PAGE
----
To better manage technology, a generalist must know it well enough and challenge it often enough to truly understand its potential risks and rewards.
In the aftermath of the Columbia space shuttle tragedy in February 2003 and the Great Blackout of August 2003 in the northeastern United States and Canada, concerns have surfaced about whether nontechnical managers are capable of effectively managing the complex engineered systems for which they are increasingly responsible. As one experienced observer recently commented: “The moral I carry from both the Columbia disaster and the blackout is the dismal level of technical expertise of this country’s managers. … The technical side gets derided as detail.” That challenge, of course, is hardly limited to quasipublic undertakings, such as space flight and electric power; it is endemic in the private sector as well, especially in the United States, where training in management has always eclipsed engineering expertise in determining executive progress.
As a management generalist with technical experience in diesel engines, pharmaceuticals, chemical engineering, information technology and electronic payments, I believe generalist managers are more than capable of successfully managing complex technical systems. It is management’s responsibility to know enough and to challenge well enough to understand the true risks that their technical environments embody. Meeting the challenge of effectiveness demands a combination of skills, some of which appear to have been lacking in both the Columbia disaster and the recent blackout.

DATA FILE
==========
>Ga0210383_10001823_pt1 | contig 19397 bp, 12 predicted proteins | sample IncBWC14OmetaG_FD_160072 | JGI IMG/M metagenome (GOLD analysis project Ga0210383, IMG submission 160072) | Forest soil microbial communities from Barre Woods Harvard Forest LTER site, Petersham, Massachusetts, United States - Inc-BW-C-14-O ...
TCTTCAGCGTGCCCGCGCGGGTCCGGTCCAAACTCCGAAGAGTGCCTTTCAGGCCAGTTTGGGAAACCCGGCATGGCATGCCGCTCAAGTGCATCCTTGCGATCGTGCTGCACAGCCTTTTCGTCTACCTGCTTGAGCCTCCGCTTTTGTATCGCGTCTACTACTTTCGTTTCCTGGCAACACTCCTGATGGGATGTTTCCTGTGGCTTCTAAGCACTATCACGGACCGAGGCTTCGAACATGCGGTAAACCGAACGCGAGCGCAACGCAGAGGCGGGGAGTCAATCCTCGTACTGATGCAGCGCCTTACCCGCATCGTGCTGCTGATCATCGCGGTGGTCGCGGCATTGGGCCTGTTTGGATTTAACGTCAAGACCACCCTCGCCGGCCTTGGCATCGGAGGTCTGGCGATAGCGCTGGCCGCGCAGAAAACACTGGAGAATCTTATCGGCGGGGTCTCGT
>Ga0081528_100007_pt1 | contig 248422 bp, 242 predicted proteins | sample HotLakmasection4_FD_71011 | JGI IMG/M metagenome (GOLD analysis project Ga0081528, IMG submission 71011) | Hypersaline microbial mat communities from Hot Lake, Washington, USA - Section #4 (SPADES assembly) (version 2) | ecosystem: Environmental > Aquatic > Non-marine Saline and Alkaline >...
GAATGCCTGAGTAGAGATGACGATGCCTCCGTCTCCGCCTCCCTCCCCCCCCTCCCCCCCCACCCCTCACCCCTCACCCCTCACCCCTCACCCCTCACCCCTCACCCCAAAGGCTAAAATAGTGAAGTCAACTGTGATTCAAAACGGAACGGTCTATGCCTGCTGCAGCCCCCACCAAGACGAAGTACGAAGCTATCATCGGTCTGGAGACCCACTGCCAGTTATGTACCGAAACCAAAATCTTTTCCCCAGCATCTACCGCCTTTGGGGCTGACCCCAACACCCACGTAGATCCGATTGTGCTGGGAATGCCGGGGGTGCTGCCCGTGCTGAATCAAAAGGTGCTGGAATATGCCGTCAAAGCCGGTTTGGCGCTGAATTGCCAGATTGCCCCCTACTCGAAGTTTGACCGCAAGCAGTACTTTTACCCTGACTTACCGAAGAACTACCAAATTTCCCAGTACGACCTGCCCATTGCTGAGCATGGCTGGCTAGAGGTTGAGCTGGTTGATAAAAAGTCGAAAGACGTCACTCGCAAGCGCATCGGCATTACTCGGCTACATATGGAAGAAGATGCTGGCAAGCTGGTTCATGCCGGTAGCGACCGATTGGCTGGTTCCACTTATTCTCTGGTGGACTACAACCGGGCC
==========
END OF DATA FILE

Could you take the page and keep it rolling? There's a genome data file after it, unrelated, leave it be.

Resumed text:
Preparing To Manage
Anyone who expects to be accountable for the performance of a technology-driven system has to understand the basics of the technology. Anything less is irresponsible. A variety of approaches exists to gaining appropriate competence, from intensive off-site training to part-time exposure and mentoring. Which is most appropriate depends on both the technology and the scope of the job. For example, when I was learning diesel engine skills needed to run an overseas operation, I tore down engines, spent evenings with company experts in heavy equipment and passed hours digesting the details of electrical generators. As a newly appointed chief information officer of a Fortune 300 company, I underwent an intensive one-on-one “boot camp” conducted by a leading IT consulting firm. Whatever the means, the ends are specific and unique to the managerial role: to grasp enough of the technology to understand how things work, what they cost, their inherent risks and the central factors driving value and governing choice. A further objective is to learn the language of the technology so the manager can “talk the talk.&